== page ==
The Darkness of Christmas

Scientists tell us that we crossed a line last night. At approximately 6:03 PM Eastern Standard Time, the Northern Hemisphere entered that astronomical moment known as the Winter Solstice. For the next six months, the days will gradually be getting longer, and the nights, shorter.

It just so happens that this annual nadir of daylight falls a few days before the most orgiastic public celebration of darkness on the present Western calendar. Unlike Thanksgiving, where one simply eats and drinks to excess, we not only engage in the same gastrological excesses at Christmas, but combine them with an excess of consumption of all kinds. In doing so, we allow the twinkling tree lights and flashing advertisements to deceive us into thinking that we are living surrounded by light, rather than in darkness.

Now, I enjoy gift-giving, good things to eat and drink, and parties just as much as any sensible man. Yet when we celebrate Christmas without a thought to what it means to be a Christian, then I must tell you, though you may not wish to hear it, that we are celebrating darkness. We might as well open the encyclopedia and adopt whatever pagan religious festival we come across, as an excuse for eating too much and going into debt through excessive shopping.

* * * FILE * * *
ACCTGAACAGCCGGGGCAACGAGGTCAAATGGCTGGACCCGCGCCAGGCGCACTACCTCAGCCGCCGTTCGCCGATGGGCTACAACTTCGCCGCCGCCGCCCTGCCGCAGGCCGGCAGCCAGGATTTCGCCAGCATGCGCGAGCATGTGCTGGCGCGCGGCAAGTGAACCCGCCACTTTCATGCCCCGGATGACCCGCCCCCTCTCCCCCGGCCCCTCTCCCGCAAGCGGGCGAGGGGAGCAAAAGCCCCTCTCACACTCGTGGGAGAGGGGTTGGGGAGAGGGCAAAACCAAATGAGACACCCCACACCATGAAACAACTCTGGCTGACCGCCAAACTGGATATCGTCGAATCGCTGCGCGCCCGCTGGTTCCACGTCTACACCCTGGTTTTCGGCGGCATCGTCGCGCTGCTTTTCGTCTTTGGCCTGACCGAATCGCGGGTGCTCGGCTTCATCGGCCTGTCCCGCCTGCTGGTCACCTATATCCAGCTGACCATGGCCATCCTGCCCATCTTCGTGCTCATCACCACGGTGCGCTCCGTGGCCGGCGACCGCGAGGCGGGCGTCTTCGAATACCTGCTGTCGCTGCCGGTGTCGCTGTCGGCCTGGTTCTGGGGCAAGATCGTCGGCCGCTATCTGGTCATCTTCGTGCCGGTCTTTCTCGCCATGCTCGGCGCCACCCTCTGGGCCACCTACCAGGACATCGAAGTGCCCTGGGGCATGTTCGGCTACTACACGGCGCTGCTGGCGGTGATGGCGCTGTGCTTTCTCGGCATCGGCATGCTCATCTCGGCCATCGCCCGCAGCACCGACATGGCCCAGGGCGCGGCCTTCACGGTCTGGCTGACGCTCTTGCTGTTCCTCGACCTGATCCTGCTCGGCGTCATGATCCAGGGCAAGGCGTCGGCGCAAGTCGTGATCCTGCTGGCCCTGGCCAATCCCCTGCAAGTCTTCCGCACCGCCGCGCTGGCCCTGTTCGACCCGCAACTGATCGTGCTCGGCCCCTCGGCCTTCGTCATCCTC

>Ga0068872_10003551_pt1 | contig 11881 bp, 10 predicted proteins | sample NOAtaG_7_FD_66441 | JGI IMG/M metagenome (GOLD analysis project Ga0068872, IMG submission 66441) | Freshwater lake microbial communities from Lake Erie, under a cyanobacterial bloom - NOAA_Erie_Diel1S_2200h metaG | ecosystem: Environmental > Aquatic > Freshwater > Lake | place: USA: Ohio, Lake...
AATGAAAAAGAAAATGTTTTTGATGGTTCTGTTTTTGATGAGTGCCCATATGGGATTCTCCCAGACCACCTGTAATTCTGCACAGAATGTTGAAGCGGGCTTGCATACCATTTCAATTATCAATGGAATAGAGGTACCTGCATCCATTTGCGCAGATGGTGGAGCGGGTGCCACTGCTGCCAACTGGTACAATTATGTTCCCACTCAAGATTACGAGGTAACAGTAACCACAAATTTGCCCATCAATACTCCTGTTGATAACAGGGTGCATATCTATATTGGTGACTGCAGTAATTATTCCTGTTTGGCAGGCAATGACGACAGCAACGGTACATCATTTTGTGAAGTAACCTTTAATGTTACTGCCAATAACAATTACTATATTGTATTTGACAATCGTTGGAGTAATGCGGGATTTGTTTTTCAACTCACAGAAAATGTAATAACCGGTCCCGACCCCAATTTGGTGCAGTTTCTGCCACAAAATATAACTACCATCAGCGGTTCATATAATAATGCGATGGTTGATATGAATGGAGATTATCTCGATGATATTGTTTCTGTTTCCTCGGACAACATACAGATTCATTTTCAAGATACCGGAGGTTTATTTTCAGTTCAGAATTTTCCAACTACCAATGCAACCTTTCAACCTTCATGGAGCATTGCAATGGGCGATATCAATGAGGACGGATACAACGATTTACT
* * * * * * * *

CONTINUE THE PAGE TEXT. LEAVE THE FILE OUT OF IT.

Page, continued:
Christmas, you see, is actually about the existence of darkness, and how more often than not, we choose to embrace it. Indeed, we have come to love darkness so much, that God Himself had to intervene in our world in a physical way, to show us just how selfish and willful we had become. Sadly, in looking at the world in which we live, we seem intent on falling even further into that dark embrace.

The placing of the Birth of Christ at the time of year in which it occurred means more than it might, at first, appear. If December 25th is as good a candidate as any for the date of Christmas – and there are many valid reasons for accepting this ancient tradition, which I shall not address here – then we might consider what that day is generally like where He was born. The weather forecast for Bethlehem on Christmas Eve this year is 44 degrees Fahrenheit for the low (about 6 degrees Centigrade.) Whether in the 1st century or the 21st, that is not exactly balmy.

Yet whatever the actual forecast may have been, without question the Nativity occurred on one of the darkest nights of the year, thanks to the tilting of Earth on her axis. It’s interesting to consider the fact that God did not choose to enter the world in the warmth and light of summer. Instead, His Birth took place in poverty and humility, probably in the cold, but certainly surrounded by darkness.